photo Seattle Times

photo Seattle Times

Aaron Jay Kernis

composer

Born in Philadelphia in 1960, Aaron Jay Kernis, largely self taught on violin, piano and composition, attended the San Francisco Conservatory, the Manhattan School of Music and Yale University, working along the way with a diverse array of teachers including John Adams, Charles Wuorinen, Morton Subotnick, Bernard Rands and Jacob Druckman. His west to east coast trajectory is betrayed in the wild range of his influences, from Gertrude Stein to hard-edged rap to the diaphanous musical canvas of Claude Debussy. Coming up in the 1980s and 1990s, he drew from what was around, forging a rich, distinctive, emotionally immediate music. The brilliance of his work rests on the exuberant splay of his instrumental palette (even when writing solo or chamber music) crossed with the sharp relief of a brooding, poetic depth: wild, visceral, violent passages against calm, prayer-like quietude. “Kernis,” Michael Fleming wrote in the St. Paul Pioneer Press, “is a composer of fastidious technique and wide-ranging imagination.”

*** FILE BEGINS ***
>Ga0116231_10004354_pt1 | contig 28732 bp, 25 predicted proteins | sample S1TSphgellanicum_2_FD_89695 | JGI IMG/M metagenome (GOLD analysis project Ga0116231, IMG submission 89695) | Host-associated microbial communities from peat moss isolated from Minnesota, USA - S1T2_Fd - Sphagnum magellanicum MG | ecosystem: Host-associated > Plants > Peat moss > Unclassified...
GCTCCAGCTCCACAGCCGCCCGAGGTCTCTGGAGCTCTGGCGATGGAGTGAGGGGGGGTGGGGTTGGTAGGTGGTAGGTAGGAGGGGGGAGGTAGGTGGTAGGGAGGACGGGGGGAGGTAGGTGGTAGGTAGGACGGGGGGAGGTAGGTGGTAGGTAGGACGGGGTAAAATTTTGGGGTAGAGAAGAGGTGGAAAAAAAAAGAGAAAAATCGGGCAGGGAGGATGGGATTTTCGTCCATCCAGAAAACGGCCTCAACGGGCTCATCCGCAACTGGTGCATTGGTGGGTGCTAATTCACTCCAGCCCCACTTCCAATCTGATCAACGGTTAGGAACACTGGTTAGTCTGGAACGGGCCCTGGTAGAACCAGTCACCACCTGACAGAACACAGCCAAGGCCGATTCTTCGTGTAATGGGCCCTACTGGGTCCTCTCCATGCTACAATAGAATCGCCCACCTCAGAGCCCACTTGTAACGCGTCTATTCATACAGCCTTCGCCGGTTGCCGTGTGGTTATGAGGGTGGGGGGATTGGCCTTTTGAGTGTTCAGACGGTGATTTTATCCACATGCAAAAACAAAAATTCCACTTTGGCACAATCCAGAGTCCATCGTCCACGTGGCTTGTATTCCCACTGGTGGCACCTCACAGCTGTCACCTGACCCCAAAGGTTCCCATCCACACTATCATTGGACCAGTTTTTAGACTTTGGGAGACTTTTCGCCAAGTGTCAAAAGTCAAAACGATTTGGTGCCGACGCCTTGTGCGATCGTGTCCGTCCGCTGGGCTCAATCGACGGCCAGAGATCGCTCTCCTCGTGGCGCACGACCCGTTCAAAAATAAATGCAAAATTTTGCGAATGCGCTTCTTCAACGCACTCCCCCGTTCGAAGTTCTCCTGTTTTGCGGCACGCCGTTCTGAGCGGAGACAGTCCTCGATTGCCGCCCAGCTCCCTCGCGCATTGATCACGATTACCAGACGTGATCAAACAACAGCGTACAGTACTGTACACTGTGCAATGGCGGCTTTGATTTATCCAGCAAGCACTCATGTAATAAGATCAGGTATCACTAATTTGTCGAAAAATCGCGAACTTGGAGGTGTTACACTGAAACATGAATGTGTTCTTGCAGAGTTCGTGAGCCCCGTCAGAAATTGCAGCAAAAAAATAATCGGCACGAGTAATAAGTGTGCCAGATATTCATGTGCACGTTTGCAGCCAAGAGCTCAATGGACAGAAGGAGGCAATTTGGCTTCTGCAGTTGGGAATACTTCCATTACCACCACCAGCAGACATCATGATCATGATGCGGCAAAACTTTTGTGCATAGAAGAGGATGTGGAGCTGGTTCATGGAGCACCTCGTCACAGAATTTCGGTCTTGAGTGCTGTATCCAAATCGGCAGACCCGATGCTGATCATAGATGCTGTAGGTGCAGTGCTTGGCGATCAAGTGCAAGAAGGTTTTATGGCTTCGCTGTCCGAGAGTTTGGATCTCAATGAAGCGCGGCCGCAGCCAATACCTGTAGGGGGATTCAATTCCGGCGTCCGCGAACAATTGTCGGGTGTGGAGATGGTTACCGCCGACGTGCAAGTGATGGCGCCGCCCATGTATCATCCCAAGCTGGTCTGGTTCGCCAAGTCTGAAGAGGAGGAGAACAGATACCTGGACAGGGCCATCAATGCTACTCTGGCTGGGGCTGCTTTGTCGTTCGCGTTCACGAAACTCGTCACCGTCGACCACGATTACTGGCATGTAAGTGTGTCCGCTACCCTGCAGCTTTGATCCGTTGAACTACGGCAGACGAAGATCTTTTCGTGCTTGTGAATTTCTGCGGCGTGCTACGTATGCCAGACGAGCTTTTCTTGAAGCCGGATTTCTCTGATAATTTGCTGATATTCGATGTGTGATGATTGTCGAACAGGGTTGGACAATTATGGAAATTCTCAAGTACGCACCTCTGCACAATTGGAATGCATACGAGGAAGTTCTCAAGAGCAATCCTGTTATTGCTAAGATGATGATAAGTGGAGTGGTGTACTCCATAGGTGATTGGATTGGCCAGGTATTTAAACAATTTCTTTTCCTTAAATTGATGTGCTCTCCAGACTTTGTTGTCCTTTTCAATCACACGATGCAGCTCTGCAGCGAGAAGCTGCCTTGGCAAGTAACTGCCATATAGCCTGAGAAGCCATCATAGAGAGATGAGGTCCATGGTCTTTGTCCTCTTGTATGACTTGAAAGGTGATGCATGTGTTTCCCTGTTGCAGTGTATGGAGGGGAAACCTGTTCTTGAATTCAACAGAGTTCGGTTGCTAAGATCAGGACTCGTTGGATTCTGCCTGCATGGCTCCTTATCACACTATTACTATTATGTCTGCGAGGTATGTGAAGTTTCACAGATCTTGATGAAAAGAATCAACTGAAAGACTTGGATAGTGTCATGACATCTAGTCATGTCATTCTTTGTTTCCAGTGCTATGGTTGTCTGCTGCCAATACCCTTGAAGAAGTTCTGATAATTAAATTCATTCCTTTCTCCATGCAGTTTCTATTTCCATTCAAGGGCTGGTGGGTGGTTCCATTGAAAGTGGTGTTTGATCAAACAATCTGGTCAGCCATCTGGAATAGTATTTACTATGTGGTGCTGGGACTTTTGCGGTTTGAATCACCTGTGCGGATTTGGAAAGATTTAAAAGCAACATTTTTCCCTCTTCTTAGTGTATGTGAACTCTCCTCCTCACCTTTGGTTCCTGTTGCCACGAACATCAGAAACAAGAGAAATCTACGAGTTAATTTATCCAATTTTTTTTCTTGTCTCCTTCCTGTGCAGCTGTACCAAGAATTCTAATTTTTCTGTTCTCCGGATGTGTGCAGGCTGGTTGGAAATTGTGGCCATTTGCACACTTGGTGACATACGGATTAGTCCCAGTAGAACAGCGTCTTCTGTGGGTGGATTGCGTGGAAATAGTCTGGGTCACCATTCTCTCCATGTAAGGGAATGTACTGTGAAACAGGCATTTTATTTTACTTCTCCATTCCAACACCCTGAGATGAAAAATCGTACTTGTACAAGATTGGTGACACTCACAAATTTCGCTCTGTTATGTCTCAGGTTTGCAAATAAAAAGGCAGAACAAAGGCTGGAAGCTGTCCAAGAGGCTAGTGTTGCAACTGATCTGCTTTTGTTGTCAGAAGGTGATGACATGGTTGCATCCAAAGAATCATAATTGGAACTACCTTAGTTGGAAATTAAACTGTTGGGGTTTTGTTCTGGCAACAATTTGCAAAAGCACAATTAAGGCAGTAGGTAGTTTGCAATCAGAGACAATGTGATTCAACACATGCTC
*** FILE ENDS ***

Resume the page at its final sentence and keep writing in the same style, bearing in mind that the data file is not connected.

Kernis is one of the youngest composers ever to receive a Pulitzer Prize (1998) for his String Quartet No. 2 (“musica instrumentalis”), and the youngest awarded the prestigious Grawemeyer Award in Music Composition (2002) for his work Colored Field. He has also won honors from ASCAP, BMI, the National Endowment for the Arts, the Guggenheim Foundation, the New York Foundation for the Arts, the Chamber Music Society of Lincoln Center’s Stoeger Prize, and the American Academy in Rome. Kernis currently serves as director of the Minnesota Orchestra Composer Institute. He has taught composition at the Yale School of Music since 2003 and has served as composer-in-residence for Astral Artists, the St. Paul Chamber Orchestra, Albany Symphony, Minnesota Public Radio and the American Composers Forum.